Prior to departing for my summer study abroad in Taipei, Taiwan, I was told all sorts of amazing stories about the various types of delicious food, rich tradition, and beautiful geography that Taiwan had to offer. I heard how trying the bubble tea was a necessity and that I could find a 7-11 on virtually every corner. While all of these things met my expectations and so much more, one hidden gem that I quickly discovered was the Taiwanese people’s respect and adjuration to the virtue of humility.
I first became aware of this when I was boarding the bus for the first time and I accidentally bumped into a man who was sitting down with my backpack. While this was a seemingly normal occurrence, what threw me off guard was that before I even had a chance to open my mouth, the man was apologizing to me with a kind look in his eyes. I was very confused because the incident was clearly my fault. I initially wrote the matter off as if this was just a very kind man, however, the more I paid attention to it, the more I began to see the role humility plays in everyday life here. I noticed how many people I interacted with would downplay themselves and their own abilities whenever I would try and give a compliment. I also appreciated how whenever I would go out for food with the locals, they would always try and offer me food and a seat first as a way of showing their hospitality.
Having grown up near Los Angeles, California, seeing humility from strangers was not a common occurrence for me. While many people will treat their friends and family well back home, the saying, “fake it till you make it”, is largely viewed as a necessity if you want to survive and be respected out in public. This can be seen from people cutting one another in lines all the way to how cars are competing with one another at intersections. It is also typically viewed that being overly humble or apologetic would lead to people taking advantage of you or not respecting your opinions, however, my stay in Taiwan so far has shown me how that isn’t always the case.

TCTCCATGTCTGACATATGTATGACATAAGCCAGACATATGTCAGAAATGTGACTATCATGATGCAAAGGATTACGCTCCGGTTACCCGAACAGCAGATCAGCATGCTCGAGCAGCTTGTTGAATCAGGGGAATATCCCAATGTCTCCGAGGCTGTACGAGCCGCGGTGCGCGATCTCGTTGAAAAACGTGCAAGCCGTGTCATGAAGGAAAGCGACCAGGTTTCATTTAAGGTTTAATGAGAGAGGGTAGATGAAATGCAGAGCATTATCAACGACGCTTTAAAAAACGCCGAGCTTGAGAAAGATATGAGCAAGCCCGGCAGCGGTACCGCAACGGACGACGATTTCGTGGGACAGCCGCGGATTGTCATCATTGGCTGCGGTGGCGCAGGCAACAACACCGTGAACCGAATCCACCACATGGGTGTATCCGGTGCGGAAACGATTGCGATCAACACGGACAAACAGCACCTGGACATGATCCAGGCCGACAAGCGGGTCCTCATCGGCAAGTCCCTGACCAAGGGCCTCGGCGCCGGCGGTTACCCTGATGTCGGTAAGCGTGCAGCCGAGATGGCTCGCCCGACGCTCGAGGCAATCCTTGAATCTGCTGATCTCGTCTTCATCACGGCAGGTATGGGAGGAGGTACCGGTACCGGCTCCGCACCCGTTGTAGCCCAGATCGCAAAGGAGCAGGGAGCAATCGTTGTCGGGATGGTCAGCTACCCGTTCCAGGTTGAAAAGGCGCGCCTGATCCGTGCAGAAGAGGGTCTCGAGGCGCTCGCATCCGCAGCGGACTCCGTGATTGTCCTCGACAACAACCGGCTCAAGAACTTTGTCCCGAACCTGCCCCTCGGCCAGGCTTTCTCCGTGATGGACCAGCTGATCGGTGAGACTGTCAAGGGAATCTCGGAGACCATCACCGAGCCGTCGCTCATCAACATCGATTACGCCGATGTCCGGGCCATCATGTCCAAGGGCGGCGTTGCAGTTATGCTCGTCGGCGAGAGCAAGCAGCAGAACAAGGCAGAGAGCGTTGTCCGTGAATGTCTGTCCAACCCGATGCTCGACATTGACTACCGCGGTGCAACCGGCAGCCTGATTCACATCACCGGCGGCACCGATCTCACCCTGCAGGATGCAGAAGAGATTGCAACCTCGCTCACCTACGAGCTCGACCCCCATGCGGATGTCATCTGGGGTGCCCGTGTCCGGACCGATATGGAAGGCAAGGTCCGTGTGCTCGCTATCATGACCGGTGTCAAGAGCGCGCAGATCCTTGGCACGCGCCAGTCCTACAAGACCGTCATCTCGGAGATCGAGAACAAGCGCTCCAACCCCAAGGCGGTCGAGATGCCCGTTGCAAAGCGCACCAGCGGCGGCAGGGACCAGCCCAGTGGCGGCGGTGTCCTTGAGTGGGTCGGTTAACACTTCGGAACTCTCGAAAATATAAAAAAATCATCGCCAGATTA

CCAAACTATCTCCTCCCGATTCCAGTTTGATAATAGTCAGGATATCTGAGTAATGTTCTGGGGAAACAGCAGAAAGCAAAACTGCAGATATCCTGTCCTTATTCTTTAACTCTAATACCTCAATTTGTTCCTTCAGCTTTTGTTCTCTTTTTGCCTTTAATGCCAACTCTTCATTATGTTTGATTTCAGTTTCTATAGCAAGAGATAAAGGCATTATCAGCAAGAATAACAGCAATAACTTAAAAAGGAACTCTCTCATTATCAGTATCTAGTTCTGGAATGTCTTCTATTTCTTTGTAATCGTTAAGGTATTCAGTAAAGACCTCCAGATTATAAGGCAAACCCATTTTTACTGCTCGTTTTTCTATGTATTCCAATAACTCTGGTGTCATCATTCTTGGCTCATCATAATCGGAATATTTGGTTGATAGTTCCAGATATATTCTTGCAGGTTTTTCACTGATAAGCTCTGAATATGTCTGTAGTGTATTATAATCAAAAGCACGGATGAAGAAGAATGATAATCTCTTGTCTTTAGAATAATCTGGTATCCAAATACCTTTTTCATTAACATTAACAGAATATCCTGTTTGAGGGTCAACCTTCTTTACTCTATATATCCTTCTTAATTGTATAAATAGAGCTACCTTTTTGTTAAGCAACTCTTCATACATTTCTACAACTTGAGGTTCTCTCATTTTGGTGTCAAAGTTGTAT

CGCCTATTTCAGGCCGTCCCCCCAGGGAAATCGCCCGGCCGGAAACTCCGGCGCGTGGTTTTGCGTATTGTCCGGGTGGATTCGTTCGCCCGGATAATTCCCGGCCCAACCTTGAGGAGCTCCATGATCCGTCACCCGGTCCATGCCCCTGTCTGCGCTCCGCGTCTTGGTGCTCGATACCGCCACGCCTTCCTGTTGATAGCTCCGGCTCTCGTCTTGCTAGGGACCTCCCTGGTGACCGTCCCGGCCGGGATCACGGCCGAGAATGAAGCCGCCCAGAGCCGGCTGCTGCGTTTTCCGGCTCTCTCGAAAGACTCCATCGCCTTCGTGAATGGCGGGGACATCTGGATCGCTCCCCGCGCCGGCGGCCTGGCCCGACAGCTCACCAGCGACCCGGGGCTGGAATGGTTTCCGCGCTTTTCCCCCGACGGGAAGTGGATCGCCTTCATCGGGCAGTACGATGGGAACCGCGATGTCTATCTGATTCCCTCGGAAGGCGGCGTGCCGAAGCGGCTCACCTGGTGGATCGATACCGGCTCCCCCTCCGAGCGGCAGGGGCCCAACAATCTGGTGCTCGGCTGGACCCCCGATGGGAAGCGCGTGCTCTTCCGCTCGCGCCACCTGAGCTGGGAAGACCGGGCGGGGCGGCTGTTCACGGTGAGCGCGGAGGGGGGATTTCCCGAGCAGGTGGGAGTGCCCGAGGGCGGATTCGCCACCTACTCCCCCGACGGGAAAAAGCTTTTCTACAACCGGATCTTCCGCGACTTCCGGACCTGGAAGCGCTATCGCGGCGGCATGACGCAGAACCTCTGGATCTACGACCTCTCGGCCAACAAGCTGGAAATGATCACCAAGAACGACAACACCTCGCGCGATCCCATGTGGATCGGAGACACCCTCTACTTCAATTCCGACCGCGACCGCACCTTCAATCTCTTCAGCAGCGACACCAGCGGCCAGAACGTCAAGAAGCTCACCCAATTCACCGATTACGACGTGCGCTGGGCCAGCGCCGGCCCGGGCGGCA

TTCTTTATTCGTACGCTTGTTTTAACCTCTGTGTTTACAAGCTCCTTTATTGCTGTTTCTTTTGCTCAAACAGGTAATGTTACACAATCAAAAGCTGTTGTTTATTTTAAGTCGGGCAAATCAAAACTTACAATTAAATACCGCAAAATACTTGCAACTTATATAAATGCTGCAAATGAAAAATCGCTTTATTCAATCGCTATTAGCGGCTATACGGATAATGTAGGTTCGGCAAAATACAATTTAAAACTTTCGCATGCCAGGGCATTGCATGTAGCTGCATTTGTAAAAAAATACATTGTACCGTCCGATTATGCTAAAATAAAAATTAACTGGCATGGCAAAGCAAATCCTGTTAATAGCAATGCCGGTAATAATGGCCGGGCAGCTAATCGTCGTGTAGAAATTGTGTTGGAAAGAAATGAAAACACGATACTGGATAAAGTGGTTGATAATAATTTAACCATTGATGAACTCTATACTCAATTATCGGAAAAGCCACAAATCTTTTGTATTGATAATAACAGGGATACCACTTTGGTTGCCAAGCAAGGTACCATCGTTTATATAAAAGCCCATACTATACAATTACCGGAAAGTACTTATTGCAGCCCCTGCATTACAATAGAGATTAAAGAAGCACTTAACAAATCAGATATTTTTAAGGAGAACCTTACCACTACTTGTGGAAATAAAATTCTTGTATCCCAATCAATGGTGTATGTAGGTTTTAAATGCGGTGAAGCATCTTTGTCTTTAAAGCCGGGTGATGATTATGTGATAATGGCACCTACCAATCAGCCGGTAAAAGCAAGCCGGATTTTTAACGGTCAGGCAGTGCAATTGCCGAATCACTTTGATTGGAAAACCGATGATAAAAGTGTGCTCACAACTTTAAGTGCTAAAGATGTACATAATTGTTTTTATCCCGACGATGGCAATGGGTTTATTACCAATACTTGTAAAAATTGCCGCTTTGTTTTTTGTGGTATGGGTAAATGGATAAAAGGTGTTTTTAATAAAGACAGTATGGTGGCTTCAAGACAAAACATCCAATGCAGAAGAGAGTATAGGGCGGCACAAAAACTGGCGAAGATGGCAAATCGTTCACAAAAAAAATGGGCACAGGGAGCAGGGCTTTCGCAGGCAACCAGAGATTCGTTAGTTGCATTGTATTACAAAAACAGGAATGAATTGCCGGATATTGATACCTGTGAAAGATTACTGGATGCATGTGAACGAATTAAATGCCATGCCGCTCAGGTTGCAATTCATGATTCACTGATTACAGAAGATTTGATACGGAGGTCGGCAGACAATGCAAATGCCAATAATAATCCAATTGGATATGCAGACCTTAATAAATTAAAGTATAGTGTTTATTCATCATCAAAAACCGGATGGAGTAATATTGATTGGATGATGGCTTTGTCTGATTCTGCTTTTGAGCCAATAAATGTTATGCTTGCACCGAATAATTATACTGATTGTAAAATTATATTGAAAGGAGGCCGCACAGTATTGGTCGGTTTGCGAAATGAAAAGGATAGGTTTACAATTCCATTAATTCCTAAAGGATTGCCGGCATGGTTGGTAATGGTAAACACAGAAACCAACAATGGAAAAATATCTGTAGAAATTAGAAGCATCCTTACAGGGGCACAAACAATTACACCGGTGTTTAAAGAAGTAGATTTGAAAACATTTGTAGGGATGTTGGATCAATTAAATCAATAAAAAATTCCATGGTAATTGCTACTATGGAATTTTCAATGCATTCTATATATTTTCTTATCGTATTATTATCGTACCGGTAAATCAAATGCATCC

While having any virtue ultimately can only be determined on an individual basis, the positive aspects of a culture that values modesty can be seen everywhere. I believe that the Taiwanese culture has learned the importance of showcasing humility towards one another due to the prominence of a variety of different eastern religions as well as through its ethnic diversity. A society that isn’t too egocentric or obsessed with trying to one-up each other really breeds a positive atmosphere of mutual respect. Being humble also creates a certain level of friendliness that makes it easier for others to relate and talk to you. Seeing such a high degree of humility on a societal level has definitely encouraged me. I am looking forward to seeing which other virtues are deemed important in Taiwanese society and how those virtues show themselves in everyday life.
By: Justus Haines
Program: Tradition and Modernity in Taiwan
Term: Summer 2018